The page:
Christmas Is Natural

During the season of Advent, I have been using Luther Seminary’s God Pause devotional. This morning Dr. Fred Gaiser reflected on Psalm 98, a favorite of mine, to help us see how the whole creation participates in Christmas.

O sing to the Lord a new song, for he has done marvelous things.
His right hand and his holy arm have gained him victory.
The Lord has made known his victory;
He has remembered his steadfast love
and faithfulness to the house of Israel.
All the ends of the earth have seen the victory of our God.
Make a joyful noise to the Lord, all the earth;
break forth into joyous song and sing praises.

Let the sea roar, and all that fills it;
the world and those who live in it.
Let the floods clap their hands;
let the hills sing together for joy at the presence of the Lord,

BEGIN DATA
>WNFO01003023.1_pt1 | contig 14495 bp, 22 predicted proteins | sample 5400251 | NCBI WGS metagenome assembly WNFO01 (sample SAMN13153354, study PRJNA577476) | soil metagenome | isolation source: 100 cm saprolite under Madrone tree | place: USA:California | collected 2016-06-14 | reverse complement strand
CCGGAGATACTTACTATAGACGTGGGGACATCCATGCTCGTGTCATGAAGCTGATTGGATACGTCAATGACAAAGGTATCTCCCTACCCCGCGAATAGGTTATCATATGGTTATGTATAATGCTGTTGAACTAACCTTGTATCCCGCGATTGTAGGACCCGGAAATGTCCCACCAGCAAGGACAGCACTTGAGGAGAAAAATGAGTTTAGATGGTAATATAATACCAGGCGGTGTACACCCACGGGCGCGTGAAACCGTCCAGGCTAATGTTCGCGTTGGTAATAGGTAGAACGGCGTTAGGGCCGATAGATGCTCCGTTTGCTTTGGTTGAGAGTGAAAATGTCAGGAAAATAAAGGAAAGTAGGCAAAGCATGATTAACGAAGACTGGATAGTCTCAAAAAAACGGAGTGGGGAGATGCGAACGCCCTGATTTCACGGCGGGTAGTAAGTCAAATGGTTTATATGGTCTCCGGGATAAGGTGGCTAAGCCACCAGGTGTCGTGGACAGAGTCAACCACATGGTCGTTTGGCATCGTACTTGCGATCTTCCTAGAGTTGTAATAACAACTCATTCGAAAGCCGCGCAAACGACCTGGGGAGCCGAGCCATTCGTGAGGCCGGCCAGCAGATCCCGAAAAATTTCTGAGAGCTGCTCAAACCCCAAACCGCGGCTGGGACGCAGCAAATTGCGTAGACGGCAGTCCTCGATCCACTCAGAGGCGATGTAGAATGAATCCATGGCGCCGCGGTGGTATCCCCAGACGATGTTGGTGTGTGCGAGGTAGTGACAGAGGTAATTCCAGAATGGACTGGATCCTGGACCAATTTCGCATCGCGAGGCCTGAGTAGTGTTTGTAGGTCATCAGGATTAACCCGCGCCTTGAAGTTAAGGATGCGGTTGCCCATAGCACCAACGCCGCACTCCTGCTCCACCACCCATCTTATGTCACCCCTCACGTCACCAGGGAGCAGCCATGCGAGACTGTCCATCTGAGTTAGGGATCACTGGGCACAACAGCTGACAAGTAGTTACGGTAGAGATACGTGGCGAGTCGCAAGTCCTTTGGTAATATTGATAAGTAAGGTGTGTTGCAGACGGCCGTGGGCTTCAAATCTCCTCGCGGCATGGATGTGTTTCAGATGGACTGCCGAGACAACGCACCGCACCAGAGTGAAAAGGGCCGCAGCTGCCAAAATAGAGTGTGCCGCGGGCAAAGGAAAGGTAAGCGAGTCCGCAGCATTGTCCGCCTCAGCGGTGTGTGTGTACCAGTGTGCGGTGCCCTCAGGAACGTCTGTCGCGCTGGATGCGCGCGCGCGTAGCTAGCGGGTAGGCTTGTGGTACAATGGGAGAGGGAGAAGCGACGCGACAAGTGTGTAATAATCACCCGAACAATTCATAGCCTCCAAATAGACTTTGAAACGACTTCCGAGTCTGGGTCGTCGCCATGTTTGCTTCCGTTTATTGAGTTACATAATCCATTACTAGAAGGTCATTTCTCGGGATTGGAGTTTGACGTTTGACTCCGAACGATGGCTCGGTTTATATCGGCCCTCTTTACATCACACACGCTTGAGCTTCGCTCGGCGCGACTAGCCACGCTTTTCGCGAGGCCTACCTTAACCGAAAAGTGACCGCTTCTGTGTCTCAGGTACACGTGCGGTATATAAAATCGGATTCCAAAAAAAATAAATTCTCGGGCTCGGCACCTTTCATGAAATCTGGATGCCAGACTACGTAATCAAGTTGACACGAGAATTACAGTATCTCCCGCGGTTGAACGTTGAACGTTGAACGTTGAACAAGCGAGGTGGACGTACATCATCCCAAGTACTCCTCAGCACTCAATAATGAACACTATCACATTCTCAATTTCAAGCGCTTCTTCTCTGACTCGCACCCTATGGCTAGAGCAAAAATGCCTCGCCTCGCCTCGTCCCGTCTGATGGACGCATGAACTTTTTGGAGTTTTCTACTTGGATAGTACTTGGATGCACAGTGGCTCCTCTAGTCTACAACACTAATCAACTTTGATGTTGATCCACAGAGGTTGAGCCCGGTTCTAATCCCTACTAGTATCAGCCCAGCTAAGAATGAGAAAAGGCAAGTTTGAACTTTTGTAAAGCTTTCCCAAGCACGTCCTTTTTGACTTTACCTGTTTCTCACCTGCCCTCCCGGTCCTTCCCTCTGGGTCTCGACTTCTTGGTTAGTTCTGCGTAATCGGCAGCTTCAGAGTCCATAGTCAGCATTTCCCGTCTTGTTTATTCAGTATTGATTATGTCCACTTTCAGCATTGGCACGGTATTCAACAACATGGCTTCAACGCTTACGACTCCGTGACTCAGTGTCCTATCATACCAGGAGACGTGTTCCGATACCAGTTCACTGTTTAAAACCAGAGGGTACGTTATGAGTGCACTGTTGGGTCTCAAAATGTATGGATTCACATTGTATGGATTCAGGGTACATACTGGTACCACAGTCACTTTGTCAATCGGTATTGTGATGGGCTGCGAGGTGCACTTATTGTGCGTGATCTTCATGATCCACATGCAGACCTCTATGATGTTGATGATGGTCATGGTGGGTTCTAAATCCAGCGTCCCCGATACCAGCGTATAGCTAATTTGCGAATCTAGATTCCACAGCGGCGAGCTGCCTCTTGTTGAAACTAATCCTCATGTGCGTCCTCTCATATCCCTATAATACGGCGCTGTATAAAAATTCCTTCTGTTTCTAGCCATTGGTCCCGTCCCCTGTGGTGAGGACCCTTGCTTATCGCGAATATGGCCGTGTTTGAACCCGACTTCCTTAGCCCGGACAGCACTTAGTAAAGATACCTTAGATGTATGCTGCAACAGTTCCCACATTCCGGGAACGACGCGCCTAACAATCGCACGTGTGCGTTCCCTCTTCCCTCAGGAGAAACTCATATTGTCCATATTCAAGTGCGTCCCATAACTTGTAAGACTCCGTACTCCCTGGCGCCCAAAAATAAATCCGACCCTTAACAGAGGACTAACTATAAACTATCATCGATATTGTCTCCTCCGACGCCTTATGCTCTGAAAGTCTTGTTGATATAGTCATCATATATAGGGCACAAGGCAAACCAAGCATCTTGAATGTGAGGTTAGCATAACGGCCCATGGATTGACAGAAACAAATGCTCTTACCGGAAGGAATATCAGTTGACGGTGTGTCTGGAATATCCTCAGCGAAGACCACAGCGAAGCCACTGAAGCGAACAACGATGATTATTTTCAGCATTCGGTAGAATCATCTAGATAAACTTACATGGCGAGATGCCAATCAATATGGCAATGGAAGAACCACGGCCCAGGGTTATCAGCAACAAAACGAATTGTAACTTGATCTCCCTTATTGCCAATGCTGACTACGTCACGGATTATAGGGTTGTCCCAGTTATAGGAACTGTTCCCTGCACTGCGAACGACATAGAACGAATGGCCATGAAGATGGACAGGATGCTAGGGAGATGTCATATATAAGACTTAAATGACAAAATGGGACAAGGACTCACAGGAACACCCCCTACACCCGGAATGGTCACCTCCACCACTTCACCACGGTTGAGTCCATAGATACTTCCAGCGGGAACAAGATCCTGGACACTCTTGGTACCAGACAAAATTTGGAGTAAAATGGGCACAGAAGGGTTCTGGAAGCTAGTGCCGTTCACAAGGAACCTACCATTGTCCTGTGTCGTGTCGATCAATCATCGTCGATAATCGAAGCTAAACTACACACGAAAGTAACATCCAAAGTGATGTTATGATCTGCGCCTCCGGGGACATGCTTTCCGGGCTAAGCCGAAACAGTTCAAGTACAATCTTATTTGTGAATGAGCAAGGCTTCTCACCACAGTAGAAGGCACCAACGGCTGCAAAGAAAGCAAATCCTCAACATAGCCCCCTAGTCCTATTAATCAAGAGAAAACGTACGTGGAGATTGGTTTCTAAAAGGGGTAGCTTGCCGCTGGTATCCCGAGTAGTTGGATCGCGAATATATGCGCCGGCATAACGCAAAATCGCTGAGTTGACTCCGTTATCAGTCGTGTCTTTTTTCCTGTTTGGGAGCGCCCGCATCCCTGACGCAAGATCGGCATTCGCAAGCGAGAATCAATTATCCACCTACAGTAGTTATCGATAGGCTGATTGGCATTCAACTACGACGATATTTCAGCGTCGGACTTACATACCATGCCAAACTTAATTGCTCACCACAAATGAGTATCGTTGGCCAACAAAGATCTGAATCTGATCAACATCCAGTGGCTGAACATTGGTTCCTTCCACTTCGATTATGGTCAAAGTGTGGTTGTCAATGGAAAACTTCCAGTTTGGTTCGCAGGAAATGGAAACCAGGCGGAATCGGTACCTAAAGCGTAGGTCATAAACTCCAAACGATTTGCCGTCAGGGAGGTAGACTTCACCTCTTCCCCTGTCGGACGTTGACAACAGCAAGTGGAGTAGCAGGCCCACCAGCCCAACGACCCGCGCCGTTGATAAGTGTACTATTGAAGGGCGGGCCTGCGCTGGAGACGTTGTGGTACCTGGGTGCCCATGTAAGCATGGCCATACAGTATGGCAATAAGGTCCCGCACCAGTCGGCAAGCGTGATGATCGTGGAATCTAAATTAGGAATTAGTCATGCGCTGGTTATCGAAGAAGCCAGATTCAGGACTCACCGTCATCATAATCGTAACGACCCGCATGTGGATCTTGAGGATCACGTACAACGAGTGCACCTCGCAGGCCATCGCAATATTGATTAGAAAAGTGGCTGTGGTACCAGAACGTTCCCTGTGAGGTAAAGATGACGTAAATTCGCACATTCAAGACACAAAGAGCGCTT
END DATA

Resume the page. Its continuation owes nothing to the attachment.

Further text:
for he is coming to judge the earth.
He will judge the world with righteousness,
and the peoples with equity.

Dr. Gaiser wrote,

Advent means coming. God is coming to judge the earth, sings the psalmist. But will we survive this? Will we like it? The creation seems to—the floods clap, the sea roars and the hills sing because they know something we might not: that God’s judgment is always just, that this Judge is always good. But we humans are not as innocent as the creation.

Can we sing as quickly as the creatures? There is evil around us and within us that needs to be cleansed, removed, cut out. God knows this to be true—so do the hills and so do we. But even as we fear God’s coming, we look forward to it because it will make us new. Come, God. Come, Lord Jesus. Make all things new—me too.

All I can write is AMEN!  As the Christmas carol Joy to the World declares, “Let heaven and nature sing!”

Stir up your power, O Lord, and come. Make your world shine as on the day of creation’s dawn. In Jesus’ name. Amen.

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